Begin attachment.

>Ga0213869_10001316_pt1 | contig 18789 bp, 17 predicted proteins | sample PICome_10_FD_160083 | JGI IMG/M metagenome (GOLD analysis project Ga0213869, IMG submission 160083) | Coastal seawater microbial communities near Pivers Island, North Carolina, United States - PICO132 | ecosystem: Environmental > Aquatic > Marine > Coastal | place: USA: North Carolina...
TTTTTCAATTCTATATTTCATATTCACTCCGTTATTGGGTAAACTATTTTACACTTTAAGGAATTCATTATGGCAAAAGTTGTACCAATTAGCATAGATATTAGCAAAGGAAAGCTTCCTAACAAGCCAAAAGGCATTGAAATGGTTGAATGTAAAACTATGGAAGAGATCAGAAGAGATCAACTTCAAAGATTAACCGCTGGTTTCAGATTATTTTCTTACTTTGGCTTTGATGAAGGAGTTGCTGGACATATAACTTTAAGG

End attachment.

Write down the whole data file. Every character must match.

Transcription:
>Ga0213869_10001316_pt1 | contig 18789 bp, 17 predicted proteins | sample PICome_10_FD_160083 | JGI IMG/M metagenome (GOLD analysis project Ga0213869, IMG submission 160083) | Coastal seawater microbial communities near Pivers Island, North Carolina, United States - PICO132 | ecosystem: Environmental > Aquatic > Marine > Coastal | place: USA: North Carolina...
TTTTTCAATTCTATATTTCATATTCACTCCGTTATTGGGTAAACTATTTTACACTTTAAGGAATTCATTATGGCAAAAGTTGTACCAATTAGCATAGATATTAGCAAAGGAAAGCTTCCTAACAAGCCAAAAGGCATTGAAATGGTTGAATGTAAAACTATGGAAGAGATCAGAAGAGATCAACTTCAAAGATTAACCGCTGGTTTCAGATTATTTTCTTACTTTGGCTTTGATGAAGGAGTTGCTGGACATATAACTTTAAGG